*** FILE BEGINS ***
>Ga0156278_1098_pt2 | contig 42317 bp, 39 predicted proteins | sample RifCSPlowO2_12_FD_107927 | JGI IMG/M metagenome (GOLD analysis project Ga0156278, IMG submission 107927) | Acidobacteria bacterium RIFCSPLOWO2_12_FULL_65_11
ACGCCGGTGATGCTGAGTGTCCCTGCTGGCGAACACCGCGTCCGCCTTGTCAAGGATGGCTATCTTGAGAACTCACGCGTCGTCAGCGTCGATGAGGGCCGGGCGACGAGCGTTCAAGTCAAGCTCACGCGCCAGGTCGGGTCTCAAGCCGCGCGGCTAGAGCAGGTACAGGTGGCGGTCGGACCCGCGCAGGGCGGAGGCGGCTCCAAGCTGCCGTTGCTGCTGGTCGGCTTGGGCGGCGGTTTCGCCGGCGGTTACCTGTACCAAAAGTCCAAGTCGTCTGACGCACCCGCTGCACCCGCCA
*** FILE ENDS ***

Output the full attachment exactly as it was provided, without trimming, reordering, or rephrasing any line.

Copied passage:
>Ga0156278_1098_pt2 | contig 42317 bp, 39 predicted proteins | sample RifCSPlowO2_12_FD_107927 | JGI IMG/M metagenome (GOLD analysis project Ga0156278, IMG submission 107927) | Acidobacteria bacterium RIFCSPLOWO2_12_FULL_65_11
ACGCCGGTGATGCTGAGTGTCCCTGCTGGCGAACACCGCGTCCGCCTTGTCAAGGATGGCTATCTTGAGAACTCACGCGTCGTCAGCGTCGATGAGGGCCGGGCGACGAGCGTTCAAGTCAAGCTCACGCGCCAGGTCGGGTCTCAAGCCGCGCGGCTAGAGCAGGTACAGGTGGCGGTCGGACCCGCGCAGGGCGGAGGCGGCTCCAAGCTGCCGTTGCTGCTGGTCGGCTTGGGCGGCGGTTTCGCCGGCGGTTACCTGTACCAAAAGTCCAAGTCGTCTGACGCACCCGCTGCACCCGCCA